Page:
The change of directors was stressful for Dandridge who, according to her manager, had ended an affair with Preminger when she became pregnant and he insisted she have an abortion. According to the director, he had ended his relationship with the actress because he was neither willing to marry her nor deal with her unstable emotions. In any event, Dandridge was unhappy and lacked self-assurance, especially when the director began to criticize her performance.
Preminger objected to the stylized sets and elaborate costumes - "You've got a two-dollar whore in a two-thousand-dollar dress," he admonished Goldwyn. He also wanted Previn to provide orchestrations favoring jazz rather than symphony, but the producer wanted the film to look and sound as much like the original Broadway production he had admired as possible. He grudgingly agreed to allow the director to film the picnic sequence on Venice Island near Stockton, but for the most part, Preminger felt his creative instincts were stifled. Only in the area of actual filming did he exert complete control by shooting as little extra footage as possible so Goldwyn couldn't tamper with the film once it was completed.
Principal photography ended on December 16, 1958. Columbia executives were unhappy with the film, particularly its downbeat ending, and one suggested it be changed to allow Porgy to walk. Goldwyn, however, was determined the film should be faithful to its source, going so far as to insist it be described as an "American folk opera" rather than a "musical" in all advertising.
Release and reception
Bosley Crowther of The New York Times said the "most haunting of American musical dramas has been transmitted on the screen in a way that does justice to its values and almost compensates for the long wait . . . N. Richard Nash has adapted and Otto Preminger has directed a script that fairly bursts with continuous melodrama and the pregnant pressure of human emotions at absolute peaks . . . Mr. Preminger, with close and taut direction, keeps you keyed up for disaster all the time. To this structure of pictorial color and dramatic vitality, there is added a musical expression that is possibly the best this fine folk opera has ever had. Under André Previn's direction, the score is magnificently played and sung, with some of the most beautiful communication coming from the choral group . . . To be sure, there are some flaws in this production . . . But, for the most part, this is a stunning, exciting and moving film, packed with human emotions and cheerful and mournful melodies. It bids fair to be as much a classic on the screen as it is on the stage."
Time observed, "Porgy and Bess is only a moderate and intermittent success as a musical show; as an attempt to produce a great work of cinematic art, it is a sometimes ponderous failure . . . On the stage the show has an intimate, itch-and-scratch-it folksiness that makes even the dull spots endearing. On the colossal Todd-AO screen, Catfish Row covers a territory that looks almost as big as a football field, and the action often feels about as intimate as a line play seen from the second tier. What the actors are saying or singing comes blaring out of a dozen stereophonic loudspeakers in such volume that the spectator almost continually feels trapped in the middle of a cheering section. The worst thing about Goldwyn's Porgy, though, is its cinematic monotony. The film is not so much a motion picture as a photographed opera . . . Still, there are some good things about the show. Sammy Davis Jr., looking like an absurd Harlemization of Chico Marx, makes a wonderfully silly stinker out of Sportin' Life. The singing is generally good — particularly the comic bits by Pearl Bailey and the ballads by Adele Addison . . . And the color photography gains a remarkable lushness through the use of filters, though in time . . . the spectator may get tired of the sensation that he is watching the picture through amber-colored sunglasses."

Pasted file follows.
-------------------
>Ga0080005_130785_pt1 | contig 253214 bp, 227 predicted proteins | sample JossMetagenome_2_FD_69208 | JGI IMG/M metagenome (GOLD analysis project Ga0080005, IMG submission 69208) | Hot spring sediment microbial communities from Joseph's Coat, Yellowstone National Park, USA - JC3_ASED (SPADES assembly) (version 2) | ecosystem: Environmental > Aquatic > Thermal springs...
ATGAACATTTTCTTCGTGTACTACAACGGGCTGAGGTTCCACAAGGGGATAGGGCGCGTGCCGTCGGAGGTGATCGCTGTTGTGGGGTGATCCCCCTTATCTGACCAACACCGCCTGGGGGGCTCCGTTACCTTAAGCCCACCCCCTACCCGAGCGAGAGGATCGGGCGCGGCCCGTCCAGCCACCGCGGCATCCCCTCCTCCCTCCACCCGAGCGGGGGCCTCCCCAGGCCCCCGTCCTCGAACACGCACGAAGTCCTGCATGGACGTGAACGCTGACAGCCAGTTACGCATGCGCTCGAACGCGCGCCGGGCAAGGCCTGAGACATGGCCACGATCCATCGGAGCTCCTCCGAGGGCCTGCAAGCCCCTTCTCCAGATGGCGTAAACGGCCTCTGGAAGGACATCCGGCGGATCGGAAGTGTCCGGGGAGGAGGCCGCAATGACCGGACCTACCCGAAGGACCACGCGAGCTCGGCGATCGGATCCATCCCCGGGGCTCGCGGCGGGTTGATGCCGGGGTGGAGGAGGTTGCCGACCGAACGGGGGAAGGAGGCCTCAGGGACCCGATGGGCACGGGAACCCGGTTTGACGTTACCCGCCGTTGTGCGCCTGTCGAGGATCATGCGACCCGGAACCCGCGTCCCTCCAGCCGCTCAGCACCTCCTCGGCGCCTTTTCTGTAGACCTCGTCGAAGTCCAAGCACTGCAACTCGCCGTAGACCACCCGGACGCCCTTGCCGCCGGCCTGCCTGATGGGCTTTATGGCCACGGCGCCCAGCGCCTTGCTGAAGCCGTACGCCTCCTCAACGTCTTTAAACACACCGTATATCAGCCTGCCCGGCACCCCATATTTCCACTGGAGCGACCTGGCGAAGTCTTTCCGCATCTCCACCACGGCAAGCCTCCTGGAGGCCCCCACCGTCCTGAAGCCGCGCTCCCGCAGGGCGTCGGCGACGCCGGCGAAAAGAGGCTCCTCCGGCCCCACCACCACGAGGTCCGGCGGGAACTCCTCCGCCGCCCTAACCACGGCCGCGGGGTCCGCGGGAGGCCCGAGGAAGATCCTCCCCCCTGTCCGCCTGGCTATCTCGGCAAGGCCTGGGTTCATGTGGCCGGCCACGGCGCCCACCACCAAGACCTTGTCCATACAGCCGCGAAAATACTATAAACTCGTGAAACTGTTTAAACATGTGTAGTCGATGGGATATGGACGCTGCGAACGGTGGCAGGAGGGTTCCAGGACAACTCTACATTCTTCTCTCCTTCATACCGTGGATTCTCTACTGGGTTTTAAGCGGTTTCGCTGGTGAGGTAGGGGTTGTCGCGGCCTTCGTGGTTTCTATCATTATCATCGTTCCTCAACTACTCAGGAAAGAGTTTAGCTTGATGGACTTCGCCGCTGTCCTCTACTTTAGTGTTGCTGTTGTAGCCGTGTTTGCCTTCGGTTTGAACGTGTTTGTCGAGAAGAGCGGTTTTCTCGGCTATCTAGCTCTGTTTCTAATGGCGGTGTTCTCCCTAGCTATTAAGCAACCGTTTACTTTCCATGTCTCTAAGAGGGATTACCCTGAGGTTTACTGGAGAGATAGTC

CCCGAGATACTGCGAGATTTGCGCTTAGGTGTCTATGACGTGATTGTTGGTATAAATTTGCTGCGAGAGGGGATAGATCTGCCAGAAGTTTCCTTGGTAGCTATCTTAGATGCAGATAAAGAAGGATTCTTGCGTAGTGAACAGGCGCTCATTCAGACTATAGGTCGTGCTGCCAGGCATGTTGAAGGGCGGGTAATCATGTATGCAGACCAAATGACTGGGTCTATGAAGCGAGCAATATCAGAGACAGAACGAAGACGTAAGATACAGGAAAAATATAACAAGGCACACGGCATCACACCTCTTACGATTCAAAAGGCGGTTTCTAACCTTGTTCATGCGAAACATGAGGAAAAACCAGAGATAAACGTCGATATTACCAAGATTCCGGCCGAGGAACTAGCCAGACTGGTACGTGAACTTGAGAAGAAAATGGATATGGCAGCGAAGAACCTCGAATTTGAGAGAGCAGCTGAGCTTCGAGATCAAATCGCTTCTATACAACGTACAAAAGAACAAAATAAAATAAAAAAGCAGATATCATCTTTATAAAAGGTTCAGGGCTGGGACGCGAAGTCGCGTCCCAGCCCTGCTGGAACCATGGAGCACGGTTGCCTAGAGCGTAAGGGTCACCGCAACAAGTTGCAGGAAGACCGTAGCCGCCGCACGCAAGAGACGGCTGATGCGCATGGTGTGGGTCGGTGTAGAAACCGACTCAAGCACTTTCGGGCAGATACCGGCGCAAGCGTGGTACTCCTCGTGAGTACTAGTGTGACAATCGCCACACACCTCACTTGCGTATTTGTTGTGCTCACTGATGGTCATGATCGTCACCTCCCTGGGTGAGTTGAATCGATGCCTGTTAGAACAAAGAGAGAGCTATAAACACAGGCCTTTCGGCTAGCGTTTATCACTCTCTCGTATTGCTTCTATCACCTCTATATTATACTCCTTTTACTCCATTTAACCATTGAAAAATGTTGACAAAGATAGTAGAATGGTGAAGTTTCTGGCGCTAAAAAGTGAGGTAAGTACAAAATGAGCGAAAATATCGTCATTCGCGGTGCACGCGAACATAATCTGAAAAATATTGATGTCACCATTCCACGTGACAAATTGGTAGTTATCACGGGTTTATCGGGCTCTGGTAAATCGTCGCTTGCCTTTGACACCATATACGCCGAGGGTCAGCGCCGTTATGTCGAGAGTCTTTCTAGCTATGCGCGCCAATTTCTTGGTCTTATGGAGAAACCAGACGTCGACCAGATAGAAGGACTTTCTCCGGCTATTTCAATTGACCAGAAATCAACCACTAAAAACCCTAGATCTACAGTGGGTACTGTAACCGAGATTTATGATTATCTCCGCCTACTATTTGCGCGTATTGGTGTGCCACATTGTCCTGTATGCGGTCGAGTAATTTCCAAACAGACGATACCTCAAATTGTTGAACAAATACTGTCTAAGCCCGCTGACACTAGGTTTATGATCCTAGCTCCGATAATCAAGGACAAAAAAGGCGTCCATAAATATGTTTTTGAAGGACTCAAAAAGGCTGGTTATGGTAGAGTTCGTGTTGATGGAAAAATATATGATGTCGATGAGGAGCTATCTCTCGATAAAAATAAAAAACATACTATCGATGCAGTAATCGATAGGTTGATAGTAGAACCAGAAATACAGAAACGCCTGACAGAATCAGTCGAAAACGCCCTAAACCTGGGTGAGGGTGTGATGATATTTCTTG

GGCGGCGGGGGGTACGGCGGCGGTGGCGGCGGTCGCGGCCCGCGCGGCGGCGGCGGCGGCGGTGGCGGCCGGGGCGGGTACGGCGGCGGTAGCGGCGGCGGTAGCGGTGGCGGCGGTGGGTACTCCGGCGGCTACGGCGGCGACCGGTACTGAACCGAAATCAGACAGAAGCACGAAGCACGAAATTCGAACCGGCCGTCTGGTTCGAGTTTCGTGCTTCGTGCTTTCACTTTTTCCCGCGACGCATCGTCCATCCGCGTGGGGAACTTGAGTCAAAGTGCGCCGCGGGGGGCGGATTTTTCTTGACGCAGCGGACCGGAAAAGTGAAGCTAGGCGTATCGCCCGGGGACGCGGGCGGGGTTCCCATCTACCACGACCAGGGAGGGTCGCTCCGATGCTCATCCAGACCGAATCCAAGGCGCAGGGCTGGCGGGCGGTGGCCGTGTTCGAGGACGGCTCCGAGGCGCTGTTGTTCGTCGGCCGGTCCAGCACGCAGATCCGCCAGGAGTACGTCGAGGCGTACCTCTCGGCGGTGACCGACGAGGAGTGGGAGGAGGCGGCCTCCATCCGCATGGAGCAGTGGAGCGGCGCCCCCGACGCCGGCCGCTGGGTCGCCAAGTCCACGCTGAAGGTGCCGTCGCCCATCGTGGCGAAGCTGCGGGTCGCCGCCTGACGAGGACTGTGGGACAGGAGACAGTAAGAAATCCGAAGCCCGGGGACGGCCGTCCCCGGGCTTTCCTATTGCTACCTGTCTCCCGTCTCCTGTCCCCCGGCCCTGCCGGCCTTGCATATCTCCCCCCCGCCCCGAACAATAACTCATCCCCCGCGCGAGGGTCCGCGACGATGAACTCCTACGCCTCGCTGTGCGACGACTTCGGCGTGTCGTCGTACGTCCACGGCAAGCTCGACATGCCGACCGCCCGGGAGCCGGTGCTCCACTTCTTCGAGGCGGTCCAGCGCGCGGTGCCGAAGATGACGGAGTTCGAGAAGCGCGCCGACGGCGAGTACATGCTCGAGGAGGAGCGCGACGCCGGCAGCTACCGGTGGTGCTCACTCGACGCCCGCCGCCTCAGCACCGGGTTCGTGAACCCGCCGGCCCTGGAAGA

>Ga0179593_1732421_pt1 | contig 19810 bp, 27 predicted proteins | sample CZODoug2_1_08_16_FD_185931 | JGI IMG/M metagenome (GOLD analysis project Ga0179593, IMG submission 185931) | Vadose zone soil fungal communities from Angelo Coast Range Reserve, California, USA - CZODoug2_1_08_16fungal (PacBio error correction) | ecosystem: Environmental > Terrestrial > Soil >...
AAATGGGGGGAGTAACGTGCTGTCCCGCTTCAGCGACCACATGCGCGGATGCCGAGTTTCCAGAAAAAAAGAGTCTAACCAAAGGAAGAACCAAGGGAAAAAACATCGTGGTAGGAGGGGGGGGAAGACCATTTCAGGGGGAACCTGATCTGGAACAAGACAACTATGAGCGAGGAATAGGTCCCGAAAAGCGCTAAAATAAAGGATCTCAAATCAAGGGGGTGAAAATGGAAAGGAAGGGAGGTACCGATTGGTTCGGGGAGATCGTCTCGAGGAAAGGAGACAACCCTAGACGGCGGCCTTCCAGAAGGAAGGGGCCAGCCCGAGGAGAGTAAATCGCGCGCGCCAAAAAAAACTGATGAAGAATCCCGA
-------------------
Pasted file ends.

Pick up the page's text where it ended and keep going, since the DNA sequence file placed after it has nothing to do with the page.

The film opened on a reserved-seat basis at the Warner Theatre in New York City on June 24, 1959, and the Carthay Circle Theater in Los Angeles on July 5. Shortly after opening in Atlanta in early August, the film's run there was cancelled because it angered some black viewers, and although the Atlanta Journal accused Goldwyn of censoring his own film, he pulled the film from several other areas throughout the country as well.
The film was commercially unsuccessful, earning back only half its $7 million cost.
Television and home media
It was broadcast on network television only once - Sunday night, March 5, 1967, on ABC-TV (during a week that also saw a rebroadcast of a TV adaptation of Brigadoon, as well as the first telecast of Hal Holbrook's one-man show Mark Twain Tonight!). The 1959 Porgy and Bess has not been seen in its entirety on network TV since, although clips have been shown on some of the American Film Institute specials. The film had multiple presentations during the 1970s on Los Angeles local television, KTLA-TV, Channel 5, an independent station with access to the Goldwyn Studios output, most likely using the special pan and scan 35mm print which was made for the ABC-TV network presentation, as was KTLA-TV's practice.[notes 2]